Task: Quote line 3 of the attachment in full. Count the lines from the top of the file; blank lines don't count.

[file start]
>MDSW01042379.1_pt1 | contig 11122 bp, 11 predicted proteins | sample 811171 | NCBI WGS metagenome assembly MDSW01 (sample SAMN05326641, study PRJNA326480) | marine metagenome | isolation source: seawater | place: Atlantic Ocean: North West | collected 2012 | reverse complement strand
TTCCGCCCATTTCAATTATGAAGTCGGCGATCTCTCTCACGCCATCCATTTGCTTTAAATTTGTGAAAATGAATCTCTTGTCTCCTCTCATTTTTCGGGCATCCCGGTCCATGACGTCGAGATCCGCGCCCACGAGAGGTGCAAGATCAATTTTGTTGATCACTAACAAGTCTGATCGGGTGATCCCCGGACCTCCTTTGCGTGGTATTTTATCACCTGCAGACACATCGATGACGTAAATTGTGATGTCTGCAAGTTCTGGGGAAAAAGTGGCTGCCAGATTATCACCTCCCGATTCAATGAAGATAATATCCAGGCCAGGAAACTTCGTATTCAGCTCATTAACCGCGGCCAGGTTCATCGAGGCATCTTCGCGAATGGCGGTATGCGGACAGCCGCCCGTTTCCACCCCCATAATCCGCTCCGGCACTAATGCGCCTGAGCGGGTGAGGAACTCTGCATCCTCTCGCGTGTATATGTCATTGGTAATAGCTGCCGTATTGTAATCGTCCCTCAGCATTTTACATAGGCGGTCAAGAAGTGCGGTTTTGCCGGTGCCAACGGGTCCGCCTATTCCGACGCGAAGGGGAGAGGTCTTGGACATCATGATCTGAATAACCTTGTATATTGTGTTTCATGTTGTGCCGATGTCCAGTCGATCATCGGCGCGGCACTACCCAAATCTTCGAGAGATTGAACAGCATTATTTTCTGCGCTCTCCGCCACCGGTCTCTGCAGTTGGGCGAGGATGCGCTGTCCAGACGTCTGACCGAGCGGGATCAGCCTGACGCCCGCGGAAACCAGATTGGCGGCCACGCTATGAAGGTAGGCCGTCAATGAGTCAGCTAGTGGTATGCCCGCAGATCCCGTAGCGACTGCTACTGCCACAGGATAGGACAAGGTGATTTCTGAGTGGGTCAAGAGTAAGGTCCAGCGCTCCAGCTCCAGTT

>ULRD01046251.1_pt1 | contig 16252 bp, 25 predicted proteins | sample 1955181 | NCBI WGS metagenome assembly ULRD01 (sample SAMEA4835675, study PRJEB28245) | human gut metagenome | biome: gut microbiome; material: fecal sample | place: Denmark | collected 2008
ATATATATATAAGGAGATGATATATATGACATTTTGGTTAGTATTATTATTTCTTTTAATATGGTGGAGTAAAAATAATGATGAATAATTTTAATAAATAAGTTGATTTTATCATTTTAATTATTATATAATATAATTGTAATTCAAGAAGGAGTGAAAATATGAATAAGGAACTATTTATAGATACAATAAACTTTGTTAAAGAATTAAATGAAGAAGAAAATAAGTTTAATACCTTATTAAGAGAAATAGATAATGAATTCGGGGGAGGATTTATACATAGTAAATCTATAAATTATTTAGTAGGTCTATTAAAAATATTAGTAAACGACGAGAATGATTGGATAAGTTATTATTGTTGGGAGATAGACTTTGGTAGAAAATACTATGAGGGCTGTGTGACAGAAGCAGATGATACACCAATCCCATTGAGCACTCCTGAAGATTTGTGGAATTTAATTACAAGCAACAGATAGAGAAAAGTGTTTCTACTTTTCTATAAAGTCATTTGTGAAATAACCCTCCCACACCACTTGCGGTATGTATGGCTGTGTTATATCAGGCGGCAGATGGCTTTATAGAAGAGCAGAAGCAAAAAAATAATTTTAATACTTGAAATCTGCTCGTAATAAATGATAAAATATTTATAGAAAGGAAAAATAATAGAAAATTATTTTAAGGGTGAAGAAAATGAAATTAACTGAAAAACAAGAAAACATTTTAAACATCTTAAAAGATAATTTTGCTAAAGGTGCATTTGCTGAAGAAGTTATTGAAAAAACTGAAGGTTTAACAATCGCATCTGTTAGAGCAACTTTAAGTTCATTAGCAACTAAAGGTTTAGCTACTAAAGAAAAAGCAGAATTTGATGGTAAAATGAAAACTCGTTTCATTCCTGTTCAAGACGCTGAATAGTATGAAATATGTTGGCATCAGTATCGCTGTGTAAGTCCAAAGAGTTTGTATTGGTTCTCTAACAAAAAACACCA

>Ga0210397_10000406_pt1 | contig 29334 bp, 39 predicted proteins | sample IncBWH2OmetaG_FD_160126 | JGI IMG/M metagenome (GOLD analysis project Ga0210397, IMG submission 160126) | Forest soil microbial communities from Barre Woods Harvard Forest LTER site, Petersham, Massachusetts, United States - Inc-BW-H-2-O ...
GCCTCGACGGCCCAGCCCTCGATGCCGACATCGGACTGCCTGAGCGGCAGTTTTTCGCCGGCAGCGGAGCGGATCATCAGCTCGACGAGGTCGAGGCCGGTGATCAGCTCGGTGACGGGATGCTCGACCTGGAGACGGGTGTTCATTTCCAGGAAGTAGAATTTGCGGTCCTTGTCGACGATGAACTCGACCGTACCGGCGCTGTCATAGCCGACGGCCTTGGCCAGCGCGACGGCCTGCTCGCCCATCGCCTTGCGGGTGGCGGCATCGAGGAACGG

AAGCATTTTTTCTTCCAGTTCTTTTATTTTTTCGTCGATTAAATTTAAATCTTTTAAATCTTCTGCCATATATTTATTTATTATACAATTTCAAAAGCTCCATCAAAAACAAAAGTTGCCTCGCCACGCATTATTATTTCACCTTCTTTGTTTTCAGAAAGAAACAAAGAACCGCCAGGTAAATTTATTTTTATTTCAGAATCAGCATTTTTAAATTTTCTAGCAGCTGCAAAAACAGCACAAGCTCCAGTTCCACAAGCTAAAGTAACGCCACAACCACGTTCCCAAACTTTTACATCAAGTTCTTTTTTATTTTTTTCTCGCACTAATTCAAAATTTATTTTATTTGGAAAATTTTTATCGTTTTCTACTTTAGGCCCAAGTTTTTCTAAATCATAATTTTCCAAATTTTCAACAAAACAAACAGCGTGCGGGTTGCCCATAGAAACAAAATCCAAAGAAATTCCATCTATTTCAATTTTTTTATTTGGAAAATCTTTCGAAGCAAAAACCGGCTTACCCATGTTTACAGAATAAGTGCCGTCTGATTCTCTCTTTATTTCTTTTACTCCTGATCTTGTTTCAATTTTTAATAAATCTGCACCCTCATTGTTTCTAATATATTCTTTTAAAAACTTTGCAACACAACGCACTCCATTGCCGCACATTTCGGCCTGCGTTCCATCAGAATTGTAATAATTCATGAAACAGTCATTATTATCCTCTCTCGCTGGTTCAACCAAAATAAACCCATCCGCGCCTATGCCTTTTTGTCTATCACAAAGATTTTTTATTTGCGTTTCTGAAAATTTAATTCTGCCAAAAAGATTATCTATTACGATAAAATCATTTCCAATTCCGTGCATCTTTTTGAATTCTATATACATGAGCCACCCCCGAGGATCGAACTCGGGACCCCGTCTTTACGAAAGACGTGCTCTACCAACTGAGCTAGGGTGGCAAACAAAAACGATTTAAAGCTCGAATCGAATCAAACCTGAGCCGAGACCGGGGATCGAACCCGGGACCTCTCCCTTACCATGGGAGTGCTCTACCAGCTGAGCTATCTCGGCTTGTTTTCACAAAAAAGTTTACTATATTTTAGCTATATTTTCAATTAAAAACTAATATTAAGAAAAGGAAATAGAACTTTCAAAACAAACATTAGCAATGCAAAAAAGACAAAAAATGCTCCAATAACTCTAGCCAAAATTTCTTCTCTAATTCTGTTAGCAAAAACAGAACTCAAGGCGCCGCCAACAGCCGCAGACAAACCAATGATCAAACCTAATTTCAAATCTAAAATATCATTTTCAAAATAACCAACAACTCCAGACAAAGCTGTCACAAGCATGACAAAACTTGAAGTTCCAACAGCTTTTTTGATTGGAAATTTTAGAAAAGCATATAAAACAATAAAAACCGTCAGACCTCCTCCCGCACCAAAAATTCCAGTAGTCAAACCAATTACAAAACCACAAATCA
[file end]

>ULRD01046251.1_pt1 | contig 16252 bp, 25 predicted proteins | sample 1955181 | NCBI WGS metagenome assembly ULRD01 (sample SAMEA4835675, study PRJEB28245) | human gut metagenome | biome: gut microbiome; material: fecal sample | place: Denmark | collected 2008